Revitalization

Urbanism Transcends Partisanship

By Ryan McGreal
Published November 15, 2006

Raise the Hammer has made the point that we're political but not partisan. Our agenda, if you will, does not spring from this or that side of an ideological spectrum, but from our convictions about how the built environment shapes our lives.

If you must saddle RTH with an "ism", then call us urbanists: we believe cities should be dynamic, diverse, vibrant, eclectic, attractive, and convivial, and that they should not consume or encroach blithely on their rural surroundings.

We also believe cities should be sustainable, and that they are ultimately governed by the first and second laws of thermodynamics. Over the past century, humans have burned through a multi-million year endowment of stored energy (in the form of fossil fuels).

This has allowed us to enjoy a living/working/transport arrangement that runs on a massive, one-time flow-through of cheap, abundant energy. We've built our cities over the past half-century as if this one-time endowment will last forever.

In so doing, we have incidentally invented a new built form that is neither urban (fast, proximate, creative, and industrial) nor rural (slow, local, conservative, and manual), but an ersatz hybrid of the two: the sprawl suburb.

Sprawl is low-density but does not produce food. It is industrial but does not generate ideas or produce goods. It is 'conservative' but does not conserve. Destinations are separated but each destination is single-use (unlike multi-functional farms), and vehicles are essential to get anywhere (unlike dense city neighbourhoods).

The basic unit of sprawl is not the urban neighbourhood or the rural farmstead, but the single family house, which cannot produce any of the things it needs or process any of its own waste materials. It is, therefore, an economic and cultural black hole, and it survives only because cheap, abundant energy allows its residents to move around in cars and obtain or dispose of all the things the house cannot manage itself.

This is a building form with no future. The vast energy inputs needed to maintain sprawl suburbia are responsible for our ugly entanglements with oil producing countries and companies, our relentless empire-building in the Middle East, the growing crisis of climate change, and the steady increase in air pollution at home.

In the meantime, by replacing human energy with hydrocarbon energy, it robs us of opportunities to engage in the kind of productive work for which the human body has adapted over millions of years. Overstuffed with manufactured, petroleum-based foods and denied the chance to work, our sedentary bodies fall prey to the chronic diseases of affluence: cancer, heart disease, type II diabetes.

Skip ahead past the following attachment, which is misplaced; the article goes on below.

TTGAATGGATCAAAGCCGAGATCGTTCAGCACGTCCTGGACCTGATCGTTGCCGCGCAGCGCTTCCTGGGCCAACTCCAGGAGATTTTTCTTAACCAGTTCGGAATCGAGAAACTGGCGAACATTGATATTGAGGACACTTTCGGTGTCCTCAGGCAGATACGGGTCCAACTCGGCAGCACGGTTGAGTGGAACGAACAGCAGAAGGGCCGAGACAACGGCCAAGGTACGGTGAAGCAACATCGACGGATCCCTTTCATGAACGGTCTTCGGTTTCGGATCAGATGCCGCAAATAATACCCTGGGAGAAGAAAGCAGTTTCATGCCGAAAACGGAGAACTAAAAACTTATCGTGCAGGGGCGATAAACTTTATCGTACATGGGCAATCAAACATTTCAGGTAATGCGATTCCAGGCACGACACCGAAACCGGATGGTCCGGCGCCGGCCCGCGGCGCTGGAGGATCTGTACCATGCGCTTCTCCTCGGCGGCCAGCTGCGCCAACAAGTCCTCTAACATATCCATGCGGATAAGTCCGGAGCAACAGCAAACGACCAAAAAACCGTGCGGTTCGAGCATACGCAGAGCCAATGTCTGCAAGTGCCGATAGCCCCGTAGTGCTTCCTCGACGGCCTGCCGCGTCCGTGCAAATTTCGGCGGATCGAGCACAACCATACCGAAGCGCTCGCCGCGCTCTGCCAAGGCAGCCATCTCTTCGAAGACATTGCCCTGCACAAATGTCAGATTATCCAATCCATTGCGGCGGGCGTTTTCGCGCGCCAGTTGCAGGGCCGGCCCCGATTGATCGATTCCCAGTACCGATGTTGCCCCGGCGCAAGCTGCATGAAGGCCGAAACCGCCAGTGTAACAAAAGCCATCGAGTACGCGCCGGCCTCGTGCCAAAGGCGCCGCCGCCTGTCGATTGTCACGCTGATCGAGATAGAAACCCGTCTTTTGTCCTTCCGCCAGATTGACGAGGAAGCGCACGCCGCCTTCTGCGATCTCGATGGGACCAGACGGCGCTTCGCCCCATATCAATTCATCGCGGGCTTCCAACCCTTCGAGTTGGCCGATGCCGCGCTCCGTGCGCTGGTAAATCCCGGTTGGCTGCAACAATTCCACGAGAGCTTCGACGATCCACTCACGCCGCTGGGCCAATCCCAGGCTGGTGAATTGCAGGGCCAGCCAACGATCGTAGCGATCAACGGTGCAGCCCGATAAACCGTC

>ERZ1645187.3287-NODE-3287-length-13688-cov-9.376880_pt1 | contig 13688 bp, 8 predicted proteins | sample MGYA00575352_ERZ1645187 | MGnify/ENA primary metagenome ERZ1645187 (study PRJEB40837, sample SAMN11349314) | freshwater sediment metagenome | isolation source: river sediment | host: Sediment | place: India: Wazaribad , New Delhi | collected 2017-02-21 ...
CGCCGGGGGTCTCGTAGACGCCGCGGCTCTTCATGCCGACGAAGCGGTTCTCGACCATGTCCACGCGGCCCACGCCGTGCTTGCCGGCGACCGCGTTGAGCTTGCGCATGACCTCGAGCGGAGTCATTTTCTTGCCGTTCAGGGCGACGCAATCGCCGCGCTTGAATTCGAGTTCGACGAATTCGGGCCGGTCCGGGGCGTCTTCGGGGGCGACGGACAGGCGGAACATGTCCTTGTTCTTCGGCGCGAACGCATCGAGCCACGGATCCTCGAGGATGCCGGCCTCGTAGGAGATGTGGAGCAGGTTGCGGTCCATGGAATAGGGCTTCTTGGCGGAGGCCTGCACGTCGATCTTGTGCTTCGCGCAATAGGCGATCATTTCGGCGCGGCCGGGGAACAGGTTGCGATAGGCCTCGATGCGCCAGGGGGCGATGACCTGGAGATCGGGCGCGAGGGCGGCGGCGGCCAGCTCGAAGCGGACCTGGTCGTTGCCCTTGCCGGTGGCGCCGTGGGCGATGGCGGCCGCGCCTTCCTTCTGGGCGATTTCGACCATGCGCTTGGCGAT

The crisis of our living arrangement resists attempts to solve it through partisanship or political ideology. It is not a product of capitalism or socialism, but the underlying hydrocarbon industrialism that made both ideologies possible in the 19th century.

Progressives should be concerned about sprawl. The shape of sprawl suburbia makes any kind of community engagement - the foundation of progressive politics - extremely difficult to sustain. Consider, for example, the number of neighbourhood and community associations in the lower city compared to those in the suburbs.

Sprawl forces children to grow up isolated, alienated, and utterly dependent on their parents to move around. It consumes resources unsustainably and externalizes the waste it produces to others. It is a fundamentally unfair living arrangement.

Conservatives should be concerned about sprawl. It has all but destroyed the traditional forms of human settlement - the rural community and the urban neighbourhood - and is destroying the material and cultural foundation on which our society and economy are built.

Sprawl is a discontinuity, a dramatic break from patterns of civilization that go back millenia and an abrogation of the collective wisdom that once created viable communities through emergent processes. As an attempt to liberate people from the problems of urban and rural life by wiping the slate clean, sprawl creates new problems without solving the old ones.

Libertarians should be concerned about sprawl. It is made possible through massive government intervention: in opening rural lands, building the public infrastructure, subsidizing the price of fuel, undercharging property taxes, and forcing a false separation of uses and an arbitrary constraint on property owners' rights through byzantine zoning regulations.

A robust urbanism can give people a tangible framework to transcent the false dichotomy of left/right, disorganize the unhealthy, self-perpetuating entanglements of partisanship, and get people thinking, talking, and working toward rebuilding communities that enrich our personal lives and sustain our public, shared environment.

I believe that's a goal everyone can share.

Ryan McGreal, the editor of Raise the Hammer, lives in Hamilton with his family and works as a programmer, writer and consultant. Ryan volunteers with Hamilton Light Rail, a citizen group dedicated to bringing light rail transit to Hamilton. Ryan writes a city affairs column in Hamilton Magazine, and several of his articles have been published in the Hamilton Spectator. He also maintains a personal website and has been known to post passing thoughts on Twitter @RyanMcGreal. Recently, he took the plunge and finally joined Facebook.

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